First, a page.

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Friday, October 20, 2017

The Symptom is Not The Dis-Ease

We are quick to focus on the latest alarm, to blame singular issues for our ills. And therein lies the problem.

Terrorism is a symptom. WMDs are a symptom. War is a symptom. Lying politicians are a symptom. Rap gangstas are a symptom. Criminals on Wall Street are a symptom. In fact, most of what is wrong in the world today are only symptoms. The real problem is, we seem pathologically unable to look for causes, preferring, it seems, to believe that symptoms themselves are causes. So it is little wonder we are all feeling like we are caught in a whirlwind, being dragged ever closer to the abyss.

So what do the above symptoms have in common? Along with other symptoms only implied, they all are a part of the central story of our world culture today. It is important to examine this diagnosis by focusing on that word: story. Because each symptom arises from a long string of stories that themselves were nurtured by earlier stories. We live inside an ever-expanding narrative, one that simultaneously informs us, and impels and constricts our actions. As that narrative expands, it is fed by increasingly disparate threads that make the true aspects of the narrative unrecognizable from those elements which are merely fable. And it is these fabulistic aspects of our shared story that only increases the sensation of a collective rush to the abyss.

There is often a tendency to dismiss the idea that story has a real impact on our lives, on the choices we make, on the happiness or despair we experience daily. We as a species seem decidedly of two minds on this issue. And yet, we never slow down in our rush to spin yet another thread to the over-arching narrative. And, thereby, make that over-arching narrative even more difficult to comprehend, to the point where, when someone tries to point out that such exists, we either pay no attention to the man behind the curtain, or laugh at the absurdity of such a premise.

Ultimately, either reaction will be to our collective decline.

12/2/2011



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Notumbus Bumbus is a writer for BrooWaha. For more information, visit the writer's website.
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3 comments on The Symptom is Not The Dis-Ease

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By Uttam Gill on December 03, 2011 at 12:02 am

Very thoughtful article...history is replete with example and when we failed we always had to pay heavy price...Just ignoring or overlooking the genesis of problem aggravates the situation...Out fatalistic assumptions towards many critical issues of the world are not helping us in resolving those issues..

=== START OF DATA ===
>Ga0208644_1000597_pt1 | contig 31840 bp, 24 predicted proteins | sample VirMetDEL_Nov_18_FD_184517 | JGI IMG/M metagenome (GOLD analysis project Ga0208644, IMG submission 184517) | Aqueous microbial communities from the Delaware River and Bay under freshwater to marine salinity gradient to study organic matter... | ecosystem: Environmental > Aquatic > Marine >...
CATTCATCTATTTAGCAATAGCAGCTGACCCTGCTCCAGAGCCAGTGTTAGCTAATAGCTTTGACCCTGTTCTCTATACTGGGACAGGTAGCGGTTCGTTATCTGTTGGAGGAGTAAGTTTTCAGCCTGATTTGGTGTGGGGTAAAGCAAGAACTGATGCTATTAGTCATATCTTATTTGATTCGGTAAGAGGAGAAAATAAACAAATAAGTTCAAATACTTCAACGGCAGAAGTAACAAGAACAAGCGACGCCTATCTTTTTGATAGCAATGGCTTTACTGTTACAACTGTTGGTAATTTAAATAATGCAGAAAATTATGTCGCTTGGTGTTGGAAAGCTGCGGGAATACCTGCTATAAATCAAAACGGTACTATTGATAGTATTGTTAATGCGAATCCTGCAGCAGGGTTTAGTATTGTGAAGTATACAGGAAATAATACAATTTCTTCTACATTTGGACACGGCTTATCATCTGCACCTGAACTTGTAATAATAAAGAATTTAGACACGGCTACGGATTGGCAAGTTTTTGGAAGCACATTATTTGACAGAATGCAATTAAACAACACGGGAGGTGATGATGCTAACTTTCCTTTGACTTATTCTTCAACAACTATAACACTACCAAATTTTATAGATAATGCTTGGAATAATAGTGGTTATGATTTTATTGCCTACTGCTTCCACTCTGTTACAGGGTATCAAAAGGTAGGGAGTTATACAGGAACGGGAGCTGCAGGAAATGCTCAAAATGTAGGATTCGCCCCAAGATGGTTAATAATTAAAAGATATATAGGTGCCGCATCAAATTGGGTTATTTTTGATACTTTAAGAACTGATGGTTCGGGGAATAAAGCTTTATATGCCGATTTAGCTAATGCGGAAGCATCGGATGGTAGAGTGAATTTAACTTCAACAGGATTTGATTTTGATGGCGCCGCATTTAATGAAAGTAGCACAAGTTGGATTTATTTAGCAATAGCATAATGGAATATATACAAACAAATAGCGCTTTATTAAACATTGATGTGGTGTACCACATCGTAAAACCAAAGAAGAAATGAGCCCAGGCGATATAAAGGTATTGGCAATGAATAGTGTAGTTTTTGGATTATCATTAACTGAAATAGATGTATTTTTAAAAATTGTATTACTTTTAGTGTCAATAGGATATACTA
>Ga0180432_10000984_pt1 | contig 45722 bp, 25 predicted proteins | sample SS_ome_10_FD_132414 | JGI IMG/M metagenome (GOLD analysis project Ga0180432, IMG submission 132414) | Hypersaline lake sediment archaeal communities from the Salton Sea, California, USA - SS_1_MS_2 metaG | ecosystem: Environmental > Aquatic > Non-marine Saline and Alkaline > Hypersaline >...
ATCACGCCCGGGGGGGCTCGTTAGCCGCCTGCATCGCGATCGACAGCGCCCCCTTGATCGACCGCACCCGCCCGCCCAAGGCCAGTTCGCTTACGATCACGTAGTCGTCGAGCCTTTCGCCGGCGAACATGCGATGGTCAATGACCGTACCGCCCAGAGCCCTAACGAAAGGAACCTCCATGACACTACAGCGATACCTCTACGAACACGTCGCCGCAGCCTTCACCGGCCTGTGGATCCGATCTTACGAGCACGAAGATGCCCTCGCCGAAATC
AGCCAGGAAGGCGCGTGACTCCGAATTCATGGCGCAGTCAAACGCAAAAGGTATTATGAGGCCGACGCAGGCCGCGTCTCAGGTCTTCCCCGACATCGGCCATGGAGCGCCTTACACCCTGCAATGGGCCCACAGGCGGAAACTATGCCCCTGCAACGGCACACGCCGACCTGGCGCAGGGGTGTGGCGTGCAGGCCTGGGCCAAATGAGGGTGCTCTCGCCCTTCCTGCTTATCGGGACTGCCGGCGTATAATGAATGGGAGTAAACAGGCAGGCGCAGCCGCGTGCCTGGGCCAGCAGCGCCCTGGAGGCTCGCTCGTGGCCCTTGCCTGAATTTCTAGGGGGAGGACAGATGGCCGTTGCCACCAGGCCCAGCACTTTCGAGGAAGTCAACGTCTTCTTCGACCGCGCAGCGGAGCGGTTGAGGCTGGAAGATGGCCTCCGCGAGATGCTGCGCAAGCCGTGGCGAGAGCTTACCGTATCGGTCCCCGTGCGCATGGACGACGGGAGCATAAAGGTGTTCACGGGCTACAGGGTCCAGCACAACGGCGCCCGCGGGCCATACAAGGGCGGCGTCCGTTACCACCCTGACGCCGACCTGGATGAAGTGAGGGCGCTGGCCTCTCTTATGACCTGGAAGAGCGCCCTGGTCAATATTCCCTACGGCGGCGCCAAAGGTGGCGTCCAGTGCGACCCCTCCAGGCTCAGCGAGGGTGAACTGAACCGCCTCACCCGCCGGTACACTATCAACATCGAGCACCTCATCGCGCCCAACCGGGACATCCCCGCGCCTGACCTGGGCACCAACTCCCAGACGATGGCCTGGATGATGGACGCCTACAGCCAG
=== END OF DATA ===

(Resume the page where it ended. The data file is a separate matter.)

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By Notumbus Bumbus on December 03, 2011 at 11:31 am

Thanks, Uttam. I often wonder why this isn't more obvious to more people. If it doesn't become so, then the future looks quite bleak, especially in light of many recent global events.

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By TonyBerkman on December 04, 2011 at 01:38 am

Exactly! We are so focused as a culture and perhaps as humans in general on "the problem that isn't the problem." We too often do not find out what the "REAL PROBLEM" is. Perhaps because we are a drive through society or perhaps it is due to the fact that it takes critical analysis to dig under what the root problem is. No wonder, as you say, "are all feeling like we are caught in a whirlwind, being dragged ever closer to the abyss." OWS is a perfect example of an important movement that failed to identify the real problem and the problem then became that they had no clear message except for "we are disgruntled with our lives." I respect the movement and it's importance though it loses me when I start to hear them blaming the 1% when the 1% are not the problem. This country was built on innovation and those who innovate get rewarded. Now the message could have been that the 1% are responsible for most of the political contributions and that they need to STOP bribing congressman to help their businesses. That would have been a more powerful message and be closer to the real problem. I don't know the problem since I see that we have challenges though that's what we are here for. To face challenges and overcome the odds. No one said it was going to be easy however you're right on when you say "the Symptom is Not the Dis-Ease." The wealthier getting wealthier is a symptom, as are the great examples that you provide. There is no way to solve THE problem if it isn't the problem and most people in business and in politics and perhaps in our lives attempt to do just that. Perhaps it's just easier to lash out and blame someone else without figuring out the dis-ease.

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